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What we found out mostly was that "popular" advertisements were usually well-planned, with interesting plots and great graphics, but sometimes the product being sold would be made to look far better than the real thing. Then again, isn't that the point of advertisements? To sell the product?
Among the findings of our research, we found that only one out of three did not mislead the viewers. Therefore, the five of us realized the truth that advertisements were almost nearly always exaggerated to polish and hone the products that they sold, but, in essence, they are indispensible to modern day metropolitican life.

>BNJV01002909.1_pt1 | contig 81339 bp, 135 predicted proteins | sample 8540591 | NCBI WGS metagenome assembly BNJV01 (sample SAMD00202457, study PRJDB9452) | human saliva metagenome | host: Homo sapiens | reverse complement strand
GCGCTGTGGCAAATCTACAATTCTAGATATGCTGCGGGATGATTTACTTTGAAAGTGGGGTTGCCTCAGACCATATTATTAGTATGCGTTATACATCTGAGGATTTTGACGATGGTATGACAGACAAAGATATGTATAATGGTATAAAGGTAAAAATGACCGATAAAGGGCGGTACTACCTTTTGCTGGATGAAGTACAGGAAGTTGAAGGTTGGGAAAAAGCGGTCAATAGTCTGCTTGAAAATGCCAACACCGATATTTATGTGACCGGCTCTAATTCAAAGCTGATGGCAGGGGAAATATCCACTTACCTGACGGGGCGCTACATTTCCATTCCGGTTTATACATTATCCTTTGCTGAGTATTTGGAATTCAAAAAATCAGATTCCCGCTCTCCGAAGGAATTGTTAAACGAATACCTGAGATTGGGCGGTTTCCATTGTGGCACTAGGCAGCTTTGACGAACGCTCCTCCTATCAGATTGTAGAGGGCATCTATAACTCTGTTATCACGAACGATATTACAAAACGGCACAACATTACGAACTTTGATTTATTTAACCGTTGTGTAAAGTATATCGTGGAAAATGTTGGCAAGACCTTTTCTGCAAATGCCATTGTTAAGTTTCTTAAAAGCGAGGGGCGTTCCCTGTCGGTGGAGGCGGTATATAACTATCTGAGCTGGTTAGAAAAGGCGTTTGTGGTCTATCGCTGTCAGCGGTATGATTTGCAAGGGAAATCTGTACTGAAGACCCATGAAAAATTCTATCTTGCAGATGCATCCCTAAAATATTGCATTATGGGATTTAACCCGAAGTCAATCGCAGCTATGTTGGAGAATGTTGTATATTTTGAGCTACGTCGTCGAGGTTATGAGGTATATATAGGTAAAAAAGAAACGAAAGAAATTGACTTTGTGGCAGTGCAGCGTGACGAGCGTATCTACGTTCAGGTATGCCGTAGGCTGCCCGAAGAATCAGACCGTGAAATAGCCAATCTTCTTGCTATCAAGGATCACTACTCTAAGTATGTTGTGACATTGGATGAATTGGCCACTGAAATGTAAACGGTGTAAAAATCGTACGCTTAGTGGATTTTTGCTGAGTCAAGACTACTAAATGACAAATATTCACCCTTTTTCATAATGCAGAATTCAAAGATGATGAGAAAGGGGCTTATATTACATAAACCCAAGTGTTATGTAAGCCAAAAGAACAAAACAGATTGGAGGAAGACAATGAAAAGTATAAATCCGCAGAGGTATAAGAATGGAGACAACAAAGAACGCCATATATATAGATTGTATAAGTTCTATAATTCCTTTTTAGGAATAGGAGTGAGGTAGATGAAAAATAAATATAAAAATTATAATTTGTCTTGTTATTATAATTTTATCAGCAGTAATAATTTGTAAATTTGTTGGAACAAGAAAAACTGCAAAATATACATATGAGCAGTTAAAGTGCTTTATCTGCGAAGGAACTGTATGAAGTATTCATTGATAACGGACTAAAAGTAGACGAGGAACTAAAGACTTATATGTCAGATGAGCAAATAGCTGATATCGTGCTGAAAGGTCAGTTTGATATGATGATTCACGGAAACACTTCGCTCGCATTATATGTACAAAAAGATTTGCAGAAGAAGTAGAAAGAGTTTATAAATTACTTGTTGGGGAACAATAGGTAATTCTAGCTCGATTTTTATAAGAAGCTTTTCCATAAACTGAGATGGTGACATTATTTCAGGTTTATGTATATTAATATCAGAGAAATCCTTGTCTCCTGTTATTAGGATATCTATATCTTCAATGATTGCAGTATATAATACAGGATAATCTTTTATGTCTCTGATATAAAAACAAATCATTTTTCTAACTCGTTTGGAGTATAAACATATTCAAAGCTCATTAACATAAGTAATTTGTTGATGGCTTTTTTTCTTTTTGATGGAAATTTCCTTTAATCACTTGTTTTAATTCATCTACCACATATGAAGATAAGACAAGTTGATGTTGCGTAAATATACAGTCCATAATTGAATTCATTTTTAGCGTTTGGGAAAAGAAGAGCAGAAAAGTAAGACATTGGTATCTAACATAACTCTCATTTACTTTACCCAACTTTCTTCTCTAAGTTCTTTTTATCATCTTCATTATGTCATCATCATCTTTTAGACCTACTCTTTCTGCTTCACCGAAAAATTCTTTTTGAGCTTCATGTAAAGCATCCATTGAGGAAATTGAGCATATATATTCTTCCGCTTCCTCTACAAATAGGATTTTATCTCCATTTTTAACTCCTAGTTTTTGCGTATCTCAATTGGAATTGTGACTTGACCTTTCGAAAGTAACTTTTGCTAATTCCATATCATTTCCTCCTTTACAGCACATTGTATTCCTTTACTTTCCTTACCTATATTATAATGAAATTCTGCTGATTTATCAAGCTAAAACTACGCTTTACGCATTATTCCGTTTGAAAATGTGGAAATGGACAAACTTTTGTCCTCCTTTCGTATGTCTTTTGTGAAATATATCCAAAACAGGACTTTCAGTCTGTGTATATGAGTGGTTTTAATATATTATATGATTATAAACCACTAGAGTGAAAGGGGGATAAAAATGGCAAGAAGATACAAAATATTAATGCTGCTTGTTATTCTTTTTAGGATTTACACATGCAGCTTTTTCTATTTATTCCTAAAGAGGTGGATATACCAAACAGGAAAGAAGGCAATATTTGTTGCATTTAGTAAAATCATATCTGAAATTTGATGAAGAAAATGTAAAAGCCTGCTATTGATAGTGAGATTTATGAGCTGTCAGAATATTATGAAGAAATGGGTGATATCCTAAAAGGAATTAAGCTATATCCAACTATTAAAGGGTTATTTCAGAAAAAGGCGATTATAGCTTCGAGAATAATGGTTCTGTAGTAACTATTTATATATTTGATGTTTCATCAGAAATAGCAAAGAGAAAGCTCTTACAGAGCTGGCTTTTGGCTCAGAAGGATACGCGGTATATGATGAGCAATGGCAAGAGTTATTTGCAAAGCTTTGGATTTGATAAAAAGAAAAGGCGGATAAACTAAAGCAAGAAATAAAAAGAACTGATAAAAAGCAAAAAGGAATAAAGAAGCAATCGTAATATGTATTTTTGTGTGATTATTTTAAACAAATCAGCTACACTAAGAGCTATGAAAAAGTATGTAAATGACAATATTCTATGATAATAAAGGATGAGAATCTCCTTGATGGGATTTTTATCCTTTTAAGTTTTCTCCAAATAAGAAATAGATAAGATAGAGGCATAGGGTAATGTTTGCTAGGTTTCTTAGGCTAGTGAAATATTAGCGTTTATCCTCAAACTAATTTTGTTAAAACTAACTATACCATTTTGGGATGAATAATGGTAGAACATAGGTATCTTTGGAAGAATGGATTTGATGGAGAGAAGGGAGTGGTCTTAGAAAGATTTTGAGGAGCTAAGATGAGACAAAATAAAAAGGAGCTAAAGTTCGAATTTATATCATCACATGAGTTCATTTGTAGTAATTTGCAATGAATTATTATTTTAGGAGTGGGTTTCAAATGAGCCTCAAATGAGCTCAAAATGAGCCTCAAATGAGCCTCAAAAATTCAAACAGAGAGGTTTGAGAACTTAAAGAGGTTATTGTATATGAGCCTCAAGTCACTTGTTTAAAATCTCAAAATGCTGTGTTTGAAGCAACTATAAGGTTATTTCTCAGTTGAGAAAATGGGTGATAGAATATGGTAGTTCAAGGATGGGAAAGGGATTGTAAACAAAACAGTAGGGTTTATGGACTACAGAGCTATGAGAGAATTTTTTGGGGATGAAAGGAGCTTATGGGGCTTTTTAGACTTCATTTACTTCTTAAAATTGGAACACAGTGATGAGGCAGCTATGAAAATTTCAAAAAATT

In conclusion, we think that viewers of advertisements should not believe the quality of the products just by watching the advertisement. Instead, they should try the product first before buying them. Actually, as a smart consumer, we should interpret advertisements as an introduction to a product. Advertisements are not to sell the product, but to tell us that there is this product. The quality of the product is not reliable in advertisements, therefore we should not believe advertisements.